Officers now trained to shoot first in some hostage cases

 

 

A new "armed offenders" building will be used to train NSW Police recruits, who will now be taught to shoot first in some critical stand-offs rather than "contain and negotiate".

The new training regimen - adopted from America's FBI - follows a major shake-up of how police deal with armed and dangerous offenders following the devastating 2014 Lindt Cafe siege, and an internal police review.

The new $8 million building at the Goulburn Police Academy can stage any armed-offender scenario - from a supermarket siege to terrorism or a suburban domestic violence incident.

Using simulated ammunition - like a paintball - every new recruit and some senior officers will be pitted against "armed offenders".

 

NSW Police has unveiled a new $8 million building in Goulburn to host training in armed offender strategies. Picture: Supplied
NSW Police has unveiled a new $8 million building in Goulburn to host training in armed offender strategies. Picture: Supplied

 

NSW Police say the building will help officers train for a variety of situations. Picture: Supplied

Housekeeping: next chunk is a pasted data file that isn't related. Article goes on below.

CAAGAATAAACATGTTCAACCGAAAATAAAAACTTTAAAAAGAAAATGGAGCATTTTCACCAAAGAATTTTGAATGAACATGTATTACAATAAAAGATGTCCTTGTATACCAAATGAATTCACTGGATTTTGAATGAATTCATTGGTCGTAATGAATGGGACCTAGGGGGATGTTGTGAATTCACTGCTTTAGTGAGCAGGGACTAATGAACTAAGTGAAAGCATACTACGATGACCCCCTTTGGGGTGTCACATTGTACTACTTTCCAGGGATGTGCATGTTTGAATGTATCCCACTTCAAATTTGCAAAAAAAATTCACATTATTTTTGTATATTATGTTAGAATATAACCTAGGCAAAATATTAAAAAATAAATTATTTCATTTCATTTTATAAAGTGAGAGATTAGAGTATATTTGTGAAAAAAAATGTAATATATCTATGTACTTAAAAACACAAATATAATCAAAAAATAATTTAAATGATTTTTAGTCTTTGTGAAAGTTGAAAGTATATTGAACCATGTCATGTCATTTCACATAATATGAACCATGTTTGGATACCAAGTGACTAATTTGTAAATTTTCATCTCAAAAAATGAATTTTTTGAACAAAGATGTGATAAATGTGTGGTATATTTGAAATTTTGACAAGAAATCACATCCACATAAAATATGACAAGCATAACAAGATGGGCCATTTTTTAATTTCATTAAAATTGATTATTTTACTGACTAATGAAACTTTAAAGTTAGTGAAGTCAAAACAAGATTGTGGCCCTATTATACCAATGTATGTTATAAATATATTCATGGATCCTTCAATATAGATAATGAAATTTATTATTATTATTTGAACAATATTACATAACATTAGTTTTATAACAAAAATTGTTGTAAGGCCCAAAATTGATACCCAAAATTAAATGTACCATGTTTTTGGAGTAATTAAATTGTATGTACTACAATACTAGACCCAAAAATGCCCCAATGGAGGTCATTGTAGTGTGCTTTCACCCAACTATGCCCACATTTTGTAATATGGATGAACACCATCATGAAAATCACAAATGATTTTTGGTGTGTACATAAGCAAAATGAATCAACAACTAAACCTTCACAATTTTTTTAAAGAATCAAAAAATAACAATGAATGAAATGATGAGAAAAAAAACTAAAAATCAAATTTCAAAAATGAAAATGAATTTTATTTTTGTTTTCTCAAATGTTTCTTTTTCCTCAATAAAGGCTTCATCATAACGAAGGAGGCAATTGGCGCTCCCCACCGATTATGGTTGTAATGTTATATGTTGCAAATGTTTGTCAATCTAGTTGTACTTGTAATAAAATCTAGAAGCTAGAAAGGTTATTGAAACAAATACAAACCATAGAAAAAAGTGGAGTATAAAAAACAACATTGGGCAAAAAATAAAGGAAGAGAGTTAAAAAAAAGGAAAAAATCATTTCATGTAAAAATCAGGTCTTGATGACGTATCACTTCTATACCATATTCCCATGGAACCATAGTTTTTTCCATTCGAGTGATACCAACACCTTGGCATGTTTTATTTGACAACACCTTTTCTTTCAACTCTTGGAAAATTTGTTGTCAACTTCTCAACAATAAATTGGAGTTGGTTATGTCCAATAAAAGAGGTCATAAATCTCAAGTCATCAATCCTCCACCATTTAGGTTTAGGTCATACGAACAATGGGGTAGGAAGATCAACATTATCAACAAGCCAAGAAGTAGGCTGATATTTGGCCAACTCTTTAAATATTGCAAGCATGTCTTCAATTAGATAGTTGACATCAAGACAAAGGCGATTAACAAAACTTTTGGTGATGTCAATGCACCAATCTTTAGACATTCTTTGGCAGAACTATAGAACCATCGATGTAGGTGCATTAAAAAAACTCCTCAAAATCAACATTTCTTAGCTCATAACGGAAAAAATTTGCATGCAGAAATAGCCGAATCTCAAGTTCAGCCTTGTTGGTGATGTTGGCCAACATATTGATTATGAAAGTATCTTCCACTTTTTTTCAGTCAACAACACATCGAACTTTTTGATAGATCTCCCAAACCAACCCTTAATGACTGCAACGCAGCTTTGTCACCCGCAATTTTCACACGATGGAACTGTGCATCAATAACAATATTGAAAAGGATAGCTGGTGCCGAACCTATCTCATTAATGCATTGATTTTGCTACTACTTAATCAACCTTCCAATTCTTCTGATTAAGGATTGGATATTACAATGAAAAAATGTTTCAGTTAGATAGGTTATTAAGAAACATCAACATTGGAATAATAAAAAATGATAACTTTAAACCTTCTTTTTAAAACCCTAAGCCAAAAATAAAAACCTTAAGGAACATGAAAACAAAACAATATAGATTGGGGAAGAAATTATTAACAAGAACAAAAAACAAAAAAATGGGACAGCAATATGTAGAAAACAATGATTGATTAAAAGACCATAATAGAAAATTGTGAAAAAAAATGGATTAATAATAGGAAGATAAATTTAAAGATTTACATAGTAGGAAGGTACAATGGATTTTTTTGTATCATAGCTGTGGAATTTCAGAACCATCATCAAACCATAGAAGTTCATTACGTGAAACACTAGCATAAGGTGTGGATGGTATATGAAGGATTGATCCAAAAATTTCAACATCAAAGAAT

NSW Police say the building will help officers train for a variety of situations. Picture: Supplied


CCTV covering the building and a viewing gantry will be used to critique the student's performance.

"It could be someone with a knife in a room, it could well be a domestic violence scenario … it can replicate a room in a residential house, a shopping centre, or a shop," NSW Police Deputy Commissioner Malcolm Lanyon said.

Mr Lanyon said a contain-and-negotiate approach was "sound" strategy in some cases but every officer had to be prepared to shoot an offender who was already firing on them.

"If a person is actively shooting or actively engaging community or police, the best practice now worldwide is to engage with the offender as early as possible," he said.

 

The vuilding came after a review sparked by the Lindt cafe seige in 2014. Picture: Toby Zerna
The vuilding came after a review sparked by the Lindt cafe seige in 2014. Picture: Toby Zerna

 

Mr Lanyon said every officer had to be prepared to come face-to-face with an armed offender.

"The Lindt cafe scenario showed that such a scenario can happen in Australia and that's the reason we need to prepare," he said. "You can get them into a safe environment as opposed to the first time being in a live scenario."

The training is based on the ­Advanced Law Enforcement Rapid ­Response Training, used by the FBI.

Police Commissioner Mick Fuller said the building also allowed for outdoor training scenarios, which include vehicle-borne threats.

The purpose-built facility is designed with both internal and external training areas to allow scenario and reality-based training for all types of situations," Mr Fuller said.

Originally published as Officers now trained to shoot first in some hostage cases


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